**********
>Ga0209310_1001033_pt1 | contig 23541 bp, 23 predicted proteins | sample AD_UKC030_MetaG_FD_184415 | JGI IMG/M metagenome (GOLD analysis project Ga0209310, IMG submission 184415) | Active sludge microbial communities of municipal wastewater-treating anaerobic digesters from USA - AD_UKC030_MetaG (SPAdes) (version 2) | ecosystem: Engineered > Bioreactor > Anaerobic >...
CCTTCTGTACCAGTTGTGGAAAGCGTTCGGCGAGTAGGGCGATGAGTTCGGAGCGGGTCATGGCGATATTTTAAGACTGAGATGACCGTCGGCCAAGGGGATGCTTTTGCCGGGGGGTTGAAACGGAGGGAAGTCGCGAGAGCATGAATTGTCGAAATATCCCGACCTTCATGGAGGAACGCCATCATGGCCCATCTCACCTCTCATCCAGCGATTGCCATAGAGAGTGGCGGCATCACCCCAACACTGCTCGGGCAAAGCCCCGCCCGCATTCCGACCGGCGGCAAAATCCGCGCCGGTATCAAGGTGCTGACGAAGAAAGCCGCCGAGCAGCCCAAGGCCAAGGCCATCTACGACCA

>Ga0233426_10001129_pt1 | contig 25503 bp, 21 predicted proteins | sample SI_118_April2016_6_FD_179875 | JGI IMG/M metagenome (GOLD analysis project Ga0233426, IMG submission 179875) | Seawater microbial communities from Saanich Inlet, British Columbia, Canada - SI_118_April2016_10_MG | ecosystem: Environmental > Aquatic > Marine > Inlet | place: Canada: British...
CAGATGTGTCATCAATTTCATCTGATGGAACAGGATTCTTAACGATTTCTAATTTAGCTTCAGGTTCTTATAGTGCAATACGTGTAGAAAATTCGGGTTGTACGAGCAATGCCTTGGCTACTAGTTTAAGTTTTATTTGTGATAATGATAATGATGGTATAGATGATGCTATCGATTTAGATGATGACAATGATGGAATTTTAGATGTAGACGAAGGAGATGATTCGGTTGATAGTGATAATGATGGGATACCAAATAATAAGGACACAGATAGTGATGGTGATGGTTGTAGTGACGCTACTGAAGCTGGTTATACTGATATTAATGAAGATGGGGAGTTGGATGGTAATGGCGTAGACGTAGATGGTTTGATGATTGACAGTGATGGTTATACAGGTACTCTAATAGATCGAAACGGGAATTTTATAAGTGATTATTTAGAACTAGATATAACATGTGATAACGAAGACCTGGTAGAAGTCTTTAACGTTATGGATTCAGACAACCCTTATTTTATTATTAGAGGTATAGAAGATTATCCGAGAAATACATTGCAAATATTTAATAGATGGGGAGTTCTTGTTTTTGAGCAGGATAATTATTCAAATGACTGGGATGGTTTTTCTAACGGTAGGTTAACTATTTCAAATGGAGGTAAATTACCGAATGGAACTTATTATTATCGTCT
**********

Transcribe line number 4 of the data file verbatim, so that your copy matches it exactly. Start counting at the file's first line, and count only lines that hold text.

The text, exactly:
CAGATGTGTCATCAATTTCATCTGATGGAACAGGATTCTTAACGATTTCTAATTTAGCTTCAGGTTCTTATAGTGCAATACGTGTAGAAAATTCGGGTTGTACGAGCAATGCCTTGGCTACTAGTTTAAGTTTTATTTGTGATAATGATAATGATGGTATAGATGATGCTATCGATTTAGATGATGACAATGATGGAATTTTAGATGTAGACGAAGGAGATGATTCGGTTGATAGTGATAATGATGGGATACCAAATAATAAGGACACAGATAGTGATGGTGATGGTTGTAGTGACGCTACTGAAGCTGGTTATACTGATATTAATGAAGATGGGGAGTTGGATGGTAATGGCGTAGACGTAGATGGTTTGATGATTGACAGTGATGGTTATACAGGTACTCTAATAGATCGAAACGGGAATTTTATAAGTGATTATTTAGAACTAGATATAACATGTGATAACGAAGACCTGGTAGAAGTCTTTAACGTTATGGATTCAGACAACCCTTATTTTATTATTAGAGGTATAGAAGATTATCCGAGAAATACATTGCAAATATTTAATAGATGGGGAGTTCTTGTTTTTGAGCAGGATAATTATTCAAATGACTGGGATGGTTTTTCTAACGGTAGGTTAACTATTTCAAATGGAGGTAAATTACCGAATGGAACTTATTATTATCGTCT